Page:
Salads include a $3.50 mix of greens and veggies and two $8.50 varieties of chicken salad, one blackened, one with pecans.
Battered and deep-fried alligator is another starter option ($10.50), but my daughter decided to wrestle with the creature in its entrée form, as an étouffée ($14). You can get the classic with crawfish, of course, and other variations offer catfish or chicken as the dominant meat. The alligator meat is presented as a single cutlet, blackened but hardly overwhelmed by those spices, served over giblets-enhanced dirty rice and with a delicious sauce.

New Orleans’ most famous son, Louis Armstrong, signed his letters “Red Beans and Ricely Yours” and tried never to go a day without his favorite dish. At Café NOLA, it’s an $11 entrée with a magic about its combination helped by the andouille sausage within and a nice panoply of seasonings. Nothing terribly spicy here, but hot sauces are offered if you need to venture deeper into capsaicin land.

A page of sandwiches offers po’ boys, where alligator, shrimp or oysters are the feature ($9), a roast beef sandwich called the French Quarter, with Swiss cheese and grilled onions ($8.50), a variety of blackened-meat sandwiches ($7.50) and a burger made from beef ($7) or a portobello mushroom cap ($7.50).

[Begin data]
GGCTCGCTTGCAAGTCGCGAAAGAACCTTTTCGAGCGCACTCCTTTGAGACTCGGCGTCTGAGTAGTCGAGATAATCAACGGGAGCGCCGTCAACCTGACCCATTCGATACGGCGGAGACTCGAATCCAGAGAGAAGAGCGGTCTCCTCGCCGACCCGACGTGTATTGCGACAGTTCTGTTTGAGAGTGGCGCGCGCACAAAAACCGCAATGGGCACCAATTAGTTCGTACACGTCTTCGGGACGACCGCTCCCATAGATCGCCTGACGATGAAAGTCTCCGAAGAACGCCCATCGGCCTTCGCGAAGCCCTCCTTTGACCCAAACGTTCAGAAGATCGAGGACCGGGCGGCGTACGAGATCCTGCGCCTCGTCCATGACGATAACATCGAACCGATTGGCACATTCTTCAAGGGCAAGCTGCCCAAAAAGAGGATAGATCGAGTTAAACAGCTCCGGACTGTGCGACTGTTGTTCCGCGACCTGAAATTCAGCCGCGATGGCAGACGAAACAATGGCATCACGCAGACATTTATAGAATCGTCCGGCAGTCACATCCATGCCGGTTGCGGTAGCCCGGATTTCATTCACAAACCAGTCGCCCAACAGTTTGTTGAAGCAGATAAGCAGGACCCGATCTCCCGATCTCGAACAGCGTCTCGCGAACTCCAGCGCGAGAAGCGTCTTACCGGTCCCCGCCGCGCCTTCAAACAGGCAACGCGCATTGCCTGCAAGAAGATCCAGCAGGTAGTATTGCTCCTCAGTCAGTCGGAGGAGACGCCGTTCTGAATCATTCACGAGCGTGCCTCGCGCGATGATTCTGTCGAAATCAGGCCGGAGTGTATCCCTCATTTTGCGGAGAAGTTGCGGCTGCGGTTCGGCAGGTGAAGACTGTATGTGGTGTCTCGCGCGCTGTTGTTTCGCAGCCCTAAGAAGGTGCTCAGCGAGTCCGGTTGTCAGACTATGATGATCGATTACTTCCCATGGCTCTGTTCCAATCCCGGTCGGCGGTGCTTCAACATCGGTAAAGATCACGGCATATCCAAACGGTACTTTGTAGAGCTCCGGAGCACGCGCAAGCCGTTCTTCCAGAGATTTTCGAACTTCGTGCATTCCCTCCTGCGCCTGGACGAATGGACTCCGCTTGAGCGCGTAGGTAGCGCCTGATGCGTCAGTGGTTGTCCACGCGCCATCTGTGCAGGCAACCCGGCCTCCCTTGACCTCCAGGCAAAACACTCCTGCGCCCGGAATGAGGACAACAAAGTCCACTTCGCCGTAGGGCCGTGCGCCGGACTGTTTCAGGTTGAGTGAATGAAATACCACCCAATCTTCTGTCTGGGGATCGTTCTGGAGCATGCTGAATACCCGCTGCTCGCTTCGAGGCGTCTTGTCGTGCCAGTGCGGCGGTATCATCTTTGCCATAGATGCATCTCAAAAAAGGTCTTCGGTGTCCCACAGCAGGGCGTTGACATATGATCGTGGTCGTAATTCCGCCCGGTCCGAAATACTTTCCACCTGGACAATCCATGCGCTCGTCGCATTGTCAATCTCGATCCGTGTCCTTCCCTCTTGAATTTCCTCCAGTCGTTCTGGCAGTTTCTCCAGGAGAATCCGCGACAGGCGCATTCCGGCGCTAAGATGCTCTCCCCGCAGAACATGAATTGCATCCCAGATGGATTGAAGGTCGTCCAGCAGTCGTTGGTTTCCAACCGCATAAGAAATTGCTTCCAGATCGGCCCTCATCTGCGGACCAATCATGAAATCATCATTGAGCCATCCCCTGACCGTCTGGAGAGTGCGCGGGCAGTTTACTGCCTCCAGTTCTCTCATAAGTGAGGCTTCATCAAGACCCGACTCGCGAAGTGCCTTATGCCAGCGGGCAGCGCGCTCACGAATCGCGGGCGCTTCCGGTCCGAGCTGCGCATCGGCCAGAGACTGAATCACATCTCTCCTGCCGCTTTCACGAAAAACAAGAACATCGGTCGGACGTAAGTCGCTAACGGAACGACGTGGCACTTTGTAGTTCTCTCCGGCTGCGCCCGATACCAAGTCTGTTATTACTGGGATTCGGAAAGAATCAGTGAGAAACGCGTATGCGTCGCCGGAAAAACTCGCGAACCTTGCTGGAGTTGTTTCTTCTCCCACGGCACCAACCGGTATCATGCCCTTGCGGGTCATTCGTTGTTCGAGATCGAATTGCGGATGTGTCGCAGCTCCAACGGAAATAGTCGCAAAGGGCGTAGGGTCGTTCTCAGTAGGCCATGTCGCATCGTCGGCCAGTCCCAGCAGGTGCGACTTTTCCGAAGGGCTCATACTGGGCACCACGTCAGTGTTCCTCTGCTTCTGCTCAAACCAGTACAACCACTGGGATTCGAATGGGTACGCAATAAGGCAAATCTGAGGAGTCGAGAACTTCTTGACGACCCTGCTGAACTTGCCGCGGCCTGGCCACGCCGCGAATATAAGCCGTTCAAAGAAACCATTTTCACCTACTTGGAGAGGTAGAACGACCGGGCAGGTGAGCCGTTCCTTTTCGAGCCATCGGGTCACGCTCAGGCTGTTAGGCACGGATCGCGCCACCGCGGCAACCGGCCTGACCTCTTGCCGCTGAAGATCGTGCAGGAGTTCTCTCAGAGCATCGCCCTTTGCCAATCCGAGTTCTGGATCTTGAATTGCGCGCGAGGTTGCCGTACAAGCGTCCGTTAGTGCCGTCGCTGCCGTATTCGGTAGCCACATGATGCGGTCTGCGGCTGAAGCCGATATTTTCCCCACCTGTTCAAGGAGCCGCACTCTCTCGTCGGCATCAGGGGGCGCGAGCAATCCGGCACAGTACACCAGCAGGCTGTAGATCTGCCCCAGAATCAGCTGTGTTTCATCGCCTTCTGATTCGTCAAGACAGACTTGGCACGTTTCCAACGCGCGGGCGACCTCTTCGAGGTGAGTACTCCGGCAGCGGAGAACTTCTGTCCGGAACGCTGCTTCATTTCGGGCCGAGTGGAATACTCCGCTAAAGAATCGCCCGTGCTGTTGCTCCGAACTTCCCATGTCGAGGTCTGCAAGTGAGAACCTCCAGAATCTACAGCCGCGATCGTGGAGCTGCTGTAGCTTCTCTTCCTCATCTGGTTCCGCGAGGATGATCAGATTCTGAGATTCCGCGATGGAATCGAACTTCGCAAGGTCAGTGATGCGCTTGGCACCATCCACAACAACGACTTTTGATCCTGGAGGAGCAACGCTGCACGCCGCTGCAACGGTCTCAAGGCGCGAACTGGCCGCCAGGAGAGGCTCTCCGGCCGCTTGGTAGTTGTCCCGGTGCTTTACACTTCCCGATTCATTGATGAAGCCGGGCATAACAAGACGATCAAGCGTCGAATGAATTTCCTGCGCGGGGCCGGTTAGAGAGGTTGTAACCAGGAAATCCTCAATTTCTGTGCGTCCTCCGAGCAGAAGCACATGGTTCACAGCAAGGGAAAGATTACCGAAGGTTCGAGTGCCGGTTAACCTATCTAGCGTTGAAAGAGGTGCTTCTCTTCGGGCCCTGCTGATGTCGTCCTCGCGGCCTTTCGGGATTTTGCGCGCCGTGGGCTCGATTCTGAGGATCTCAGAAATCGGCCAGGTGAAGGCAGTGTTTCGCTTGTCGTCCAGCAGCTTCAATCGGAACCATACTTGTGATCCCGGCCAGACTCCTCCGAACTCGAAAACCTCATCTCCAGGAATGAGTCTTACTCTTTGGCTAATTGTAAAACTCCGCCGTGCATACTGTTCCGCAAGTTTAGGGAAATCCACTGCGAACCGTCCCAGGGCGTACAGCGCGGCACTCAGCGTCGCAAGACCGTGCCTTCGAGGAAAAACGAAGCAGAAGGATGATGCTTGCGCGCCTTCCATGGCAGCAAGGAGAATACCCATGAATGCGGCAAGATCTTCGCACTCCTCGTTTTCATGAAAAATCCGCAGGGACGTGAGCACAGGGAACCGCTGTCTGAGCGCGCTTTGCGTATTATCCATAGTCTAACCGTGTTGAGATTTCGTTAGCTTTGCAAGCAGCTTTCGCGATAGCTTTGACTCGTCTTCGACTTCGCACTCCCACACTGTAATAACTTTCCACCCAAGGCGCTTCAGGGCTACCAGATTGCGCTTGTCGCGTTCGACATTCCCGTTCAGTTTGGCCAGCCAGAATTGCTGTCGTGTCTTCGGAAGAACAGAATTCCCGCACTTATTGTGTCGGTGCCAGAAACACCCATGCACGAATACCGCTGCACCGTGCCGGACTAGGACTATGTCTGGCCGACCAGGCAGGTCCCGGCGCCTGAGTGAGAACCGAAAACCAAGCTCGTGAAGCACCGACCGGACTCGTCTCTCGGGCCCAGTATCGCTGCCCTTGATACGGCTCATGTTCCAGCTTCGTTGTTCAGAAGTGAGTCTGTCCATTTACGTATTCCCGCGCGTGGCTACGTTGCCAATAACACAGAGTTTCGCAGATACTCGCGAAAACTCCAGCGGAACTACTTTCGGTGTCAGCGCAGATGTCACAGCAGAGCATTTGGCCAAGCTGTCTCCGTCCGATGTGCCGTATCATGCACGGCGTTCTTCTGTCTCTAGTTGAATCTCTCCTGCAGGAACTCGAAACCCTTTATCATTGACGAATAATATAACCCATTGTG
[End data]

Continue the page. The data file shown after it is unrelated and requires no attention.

And, of course, this is where the muffuletta lurks. The full-sized monster is $14, and I couldn’t even make it through one of the four wedges, which are available for $6 apiece.

We lingered to listen to the music and enjoy the friendly ambiance. We had to pass on dessert, which meant missing pralines with vanilla ice cream ($4.50), NOLA’s own chocolate pecan pie ($4.50), and the one I’m going to go back to try, the super-donut known as a beignet ($4.50).

The Browns have staked out a good spot with the kind of food and service that should keep people coming back. I plan to be among them.

CAFÉ NOLA
617 Union St., Schenectady, 375-8628, cafenolany.com.  Serving Sun-Wed 11-9, Thu-Sat 11-11. AE, D, MC, V.
Cuisine: Cajun and beyond
Entrée price range: $6 (wedge of muffuletta) to $14 (a variety of étouffée)
Ambiance: French Quarter-esque